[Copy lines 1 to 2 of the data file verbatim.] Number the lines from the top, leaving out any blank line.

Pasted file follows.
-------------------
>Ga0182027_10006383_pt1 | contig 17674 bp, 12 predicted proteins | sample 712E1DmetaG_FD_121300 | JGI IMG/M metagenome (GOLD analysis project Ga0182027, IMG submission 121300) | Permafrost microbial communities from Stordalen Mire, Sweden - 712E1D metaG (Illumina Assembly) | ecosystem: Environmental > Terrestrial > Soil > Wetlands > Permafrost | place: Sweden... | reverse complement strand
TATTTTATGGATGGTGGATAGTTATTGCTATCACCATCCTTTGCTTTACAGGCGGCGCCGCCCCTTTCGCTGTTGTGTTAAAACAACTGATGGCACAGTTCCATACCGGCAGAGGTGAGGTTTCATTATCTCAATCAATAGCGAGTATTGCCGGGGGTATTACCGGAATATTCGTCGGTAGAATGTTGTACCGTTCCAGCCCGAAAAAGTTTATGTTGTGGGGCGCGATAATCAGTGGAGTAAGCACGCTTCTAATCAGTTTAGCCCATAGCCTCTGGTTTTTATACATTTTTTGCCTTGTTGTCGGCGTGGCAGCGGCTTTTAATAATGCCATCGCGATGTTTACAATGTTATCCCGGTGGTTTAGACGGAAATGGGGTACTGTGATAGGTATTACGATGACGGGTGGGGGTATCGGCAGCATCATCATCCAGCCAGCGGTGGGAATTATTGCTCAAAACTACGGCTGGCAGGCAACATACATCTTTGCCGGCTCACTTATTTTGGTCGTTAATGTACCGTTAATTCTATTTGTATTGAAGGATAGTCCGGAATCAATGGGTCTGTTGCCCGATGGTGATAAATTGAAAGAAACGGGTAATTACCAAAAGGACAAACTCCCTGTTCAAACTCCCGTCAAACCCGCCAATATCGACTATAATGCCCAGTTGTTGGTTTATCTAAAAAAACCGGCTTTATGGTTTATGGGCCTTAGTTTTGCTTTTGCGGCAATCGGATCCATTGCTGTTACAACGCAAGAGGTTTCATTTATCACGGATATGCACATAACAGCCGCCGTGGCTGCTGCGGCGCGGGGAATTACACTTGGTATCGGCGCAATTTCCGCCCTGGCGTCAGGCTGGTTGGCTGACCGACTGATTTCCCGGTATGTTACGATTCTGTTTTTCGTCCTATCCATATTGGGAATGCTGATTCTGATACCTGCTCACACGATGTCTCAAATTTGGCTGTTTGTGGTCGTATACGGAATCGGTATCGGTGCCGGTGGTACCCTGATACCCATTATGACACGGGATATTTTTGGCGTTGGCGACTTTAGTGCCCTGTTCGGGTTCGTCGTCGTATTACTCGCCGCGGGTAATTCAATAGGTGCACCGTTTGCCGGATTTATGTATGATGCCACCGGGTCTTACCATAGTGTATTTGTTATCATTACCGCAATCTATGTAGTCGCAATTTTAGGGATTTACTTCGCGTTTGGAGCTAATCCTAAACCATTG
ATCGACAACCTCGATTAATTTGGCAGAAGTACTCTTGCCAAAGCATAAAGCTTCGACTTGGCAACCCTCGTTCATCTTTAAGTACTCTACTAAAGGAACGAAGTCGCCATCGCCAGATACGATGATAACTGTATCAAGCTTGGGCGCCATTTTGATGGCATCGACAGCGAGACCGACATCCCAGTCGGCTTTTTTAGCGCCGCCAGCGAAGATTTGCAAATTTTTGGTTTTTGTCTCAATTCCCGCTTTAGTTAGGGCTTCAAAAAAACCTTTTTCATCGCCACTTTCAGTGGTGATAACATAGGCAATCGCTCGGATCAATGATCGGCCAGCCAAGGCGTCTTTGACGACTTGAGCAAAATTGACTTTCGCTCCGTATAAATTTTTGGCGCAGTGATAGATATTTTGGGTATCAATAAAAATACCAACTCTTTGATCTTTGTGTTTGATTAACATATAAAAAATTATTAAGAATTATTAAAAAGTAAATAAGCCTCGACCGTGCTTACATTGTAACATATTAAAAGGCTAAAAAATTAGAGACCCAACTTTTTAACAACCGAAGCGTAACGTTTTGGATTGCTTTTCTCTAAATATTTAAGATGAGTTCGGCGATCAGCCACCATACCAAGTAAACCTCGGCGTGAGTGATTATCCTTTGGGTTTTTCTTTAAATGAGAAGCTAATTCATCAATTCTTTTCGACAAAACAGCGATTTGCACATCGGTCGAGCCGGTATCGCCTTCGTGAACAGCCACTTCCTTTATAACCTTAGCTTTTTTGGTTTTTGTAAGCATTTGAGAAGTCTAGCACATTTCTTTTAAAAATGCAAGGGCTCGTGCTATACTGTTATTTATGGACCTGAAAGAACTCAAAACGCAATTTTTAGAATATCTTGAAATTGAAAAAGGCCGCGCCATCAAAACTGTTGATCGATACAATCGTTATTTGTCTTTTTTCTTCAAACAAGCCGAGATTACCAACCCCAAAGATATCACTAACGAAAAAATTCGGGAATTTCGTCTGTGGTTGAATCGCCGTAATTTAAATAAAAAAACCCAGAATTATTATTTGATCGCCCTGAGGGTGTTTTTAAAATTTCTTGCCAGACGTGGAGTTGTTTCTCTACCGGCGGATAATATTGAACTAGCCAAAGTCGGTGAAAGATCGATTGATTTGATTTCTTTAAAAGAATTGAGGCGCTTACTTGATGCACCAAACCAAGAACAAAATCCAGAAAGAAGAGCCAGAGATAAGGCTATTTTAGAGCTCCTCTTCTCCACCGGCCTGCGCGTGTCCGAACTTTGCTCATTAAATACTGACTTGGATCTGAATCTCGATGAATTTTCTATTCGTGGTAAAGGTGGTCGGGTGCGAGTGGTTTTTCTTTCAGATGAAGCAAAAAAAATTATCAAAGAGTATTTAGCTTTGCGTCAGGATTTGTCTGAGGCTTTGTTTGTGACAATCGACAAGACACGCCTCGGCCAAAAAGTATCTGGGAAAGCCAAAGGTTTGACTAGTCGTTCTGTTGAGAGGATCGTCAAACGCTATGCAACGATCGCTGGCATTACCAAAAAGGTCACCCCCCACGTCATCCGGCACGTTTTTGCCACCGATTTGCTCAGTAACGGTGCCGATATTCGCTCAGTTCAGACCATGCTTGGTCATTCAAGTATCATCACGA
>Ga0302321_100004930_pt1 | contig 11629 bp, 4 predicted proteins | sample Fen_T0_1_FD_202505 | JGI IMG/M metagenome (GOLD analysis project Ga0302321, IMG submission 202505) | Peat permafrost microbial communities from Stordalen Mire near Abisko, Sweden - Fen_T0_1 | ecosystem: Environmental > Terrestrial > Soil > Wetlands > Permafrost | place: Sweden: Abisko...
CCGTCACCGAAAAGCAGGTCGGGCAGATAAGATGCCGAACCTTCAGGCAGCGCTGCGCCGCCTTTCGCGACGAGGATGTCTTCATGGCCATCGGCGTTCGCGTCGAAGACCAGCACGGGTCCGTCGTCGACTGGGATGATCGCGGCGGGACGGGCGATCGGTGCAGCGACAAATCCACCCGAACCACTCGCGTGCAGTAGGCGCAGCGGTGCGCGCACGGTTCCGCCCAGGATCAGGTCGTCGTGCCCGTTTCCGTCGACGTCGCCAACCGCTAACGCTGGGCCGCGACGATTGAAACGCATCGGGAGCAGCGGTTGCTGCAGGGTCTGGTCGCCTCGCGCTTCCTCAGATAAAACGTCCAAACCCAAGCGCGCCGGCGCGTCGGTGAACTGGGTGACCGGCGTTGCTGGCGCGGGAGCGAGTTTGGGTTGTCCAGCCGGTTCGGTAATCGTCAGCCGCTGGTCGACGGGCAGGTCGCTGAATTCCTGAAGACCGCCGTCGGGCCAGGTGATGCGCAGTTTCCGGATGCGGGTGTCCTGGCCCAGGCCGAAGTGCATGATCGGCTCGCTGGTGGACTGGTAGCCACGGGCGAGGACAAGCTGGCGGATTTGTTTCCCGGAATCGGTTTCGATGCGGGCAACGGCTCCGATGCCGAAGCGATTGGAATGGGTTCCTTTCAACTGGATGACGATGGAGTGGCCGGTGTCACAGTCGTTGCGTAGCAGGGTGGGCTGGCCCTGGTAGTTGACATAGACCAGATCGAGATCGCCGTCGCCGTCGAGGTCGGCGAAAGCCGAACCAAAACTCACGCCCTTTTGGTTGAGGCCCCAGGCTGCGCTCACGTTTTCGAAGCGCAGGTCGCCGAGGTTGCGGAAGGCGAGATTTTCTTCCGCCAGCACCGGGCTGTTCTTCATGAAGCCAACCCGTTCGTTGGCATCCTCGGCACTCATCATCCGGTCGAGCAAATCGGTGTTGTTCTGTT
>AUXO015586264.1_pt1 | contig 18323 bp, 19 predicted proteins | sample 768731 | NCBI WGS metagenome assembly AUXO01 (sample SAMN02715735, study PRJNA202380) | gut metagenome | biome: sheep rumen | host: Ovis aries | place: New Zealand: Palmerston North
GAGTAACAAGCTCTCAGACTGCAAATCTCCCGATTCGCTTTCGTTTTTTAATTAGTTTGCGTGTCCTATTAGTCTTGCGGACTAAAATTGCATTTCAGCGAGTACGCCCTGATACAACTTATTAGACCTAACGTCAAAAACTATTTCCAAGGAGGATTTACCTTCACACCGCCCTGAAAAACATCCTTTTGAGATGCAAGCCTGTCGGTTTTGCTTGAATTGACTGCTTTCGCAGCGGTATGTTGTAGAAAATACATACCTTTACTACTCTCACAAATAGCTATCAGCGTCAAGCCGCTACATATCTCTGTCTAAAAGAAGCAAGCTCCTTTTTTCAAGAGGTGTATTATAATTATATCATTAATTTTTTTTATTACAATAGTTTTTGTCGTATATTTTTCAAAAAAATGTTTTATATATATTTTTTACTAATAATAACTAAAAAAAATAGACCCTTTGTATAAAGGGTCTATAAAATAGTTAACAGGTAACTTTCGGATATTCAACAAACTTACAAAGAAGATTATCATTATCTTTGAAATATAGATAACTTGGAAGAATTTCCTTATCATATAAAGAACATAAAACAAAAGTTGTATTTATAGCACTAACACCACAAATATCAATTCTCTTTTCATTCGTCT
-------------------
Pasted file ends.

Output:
>Ga0182027_10006383_pt1 | contig 17674 bp, 12 predicted proteins | sample 712E1DmetaG_FD_121300 | JGI IMG/M metagenome (GOLD analysis project Ga0182027, IMG submission 121300) | Permafrost microbial communities from Stordalen Mire, Sweden - 712E1D metaG (Illumina Assembly) | ecosystem: Environmental > Terrestrial > Soil > Wetlands > Permafrost | place: Sweden... | reverse complement strand
TATTTTATGGATGGTGGATAGTTATTGCTATCACCATCCTTTGCTTTACAGGCGGCGCCGCCCCTTTCGCTGTTGTGTTAAAACAACTGATGGCACAGTTCCATACCGGCAGAGGTGAGGTTTCATTATCTCAATCAATAGCGAGTATTGCCGGGGGTATTACCGGAATATTCGTCGGTAGAATGTTGTACCGTTCCAGCCCGAAAAAGTTTATGTTGTGGGGCGCGATAATCAGTGGAGTAAGCACGCTTCTAATCAGTTTAGCCCATAGCCTCTGGTTTTTATACATTTTTTGCCTTGTTGTCGGCGTGGCAGCGGCTTTTAATAATGCCATCGCGATGTTTACAATGTTATCCCGGTGGTTTAGACGGAAATGGGGTACTGTGATAGGTATTACGATGACGGGTGGGGGTATCGGCAGCATCATCATCCAGCCAGCGGTGGGAATTATTGCTCAAAACTACGGCTGGCAGGCAACATACATCTTTGCCGGCTCACTTATTTTGGTCGTTAATGTACCGTTAATTCTATTTGTATTGAAGGATAGTCCGGAATCAATGGGTCTGTTGCCCGATGGTGATAAATTGAAAGAAACGGGTAATTACCAAAAGGACAAACTCCCTGTTCAAACTCCCGTCAAACCCGCCAATATCGACTATAATGCCCAGTTGTTGGTTTATCTAAAAAAACCGGCTTTATGGTTTATGGGCCTTAGTTTTGCTTTTGCGGCAATCGGATCCATTGCTGTTACAACGCAAGAGGTTTCATTTATCACGGATATGCACATAACAGCCGCCGTGGCTGCTGCGGCGCGGGGAATTACACTTGGTATCGGCGCAATTTCCGCCCTGGCGTCAGGCTGGTTGGCTGACCGACTGATTTCCCGGTATGTTACGATTCTGTTTTTCGTCCTATCCATATTGGGAATGCTGATTCTGATACCTGCTCACACGATGTCTCAAATTTGGCTGTTTGTGGTCGTATACGGAATCGGTATCGGTGCCGGTGGTACCCTGATACCCATTATGACACGGGATATTTTTGGCGTTGGCGACTTTAGTGCCCTGTTCGGGTTCGTCGTCGTATTACTCGCCGCGGGTAATTCAATAGGTGCACCGTTTGCCGGATTTATGTATGATGCCACCGGGTCTTACCATAGTGTATTTGTTATCATTACCGCAATCTATGTAGTCGCAATTTTAGGGATTTACTTCGCGTTTGGAGCTAATCCTAAACCATTG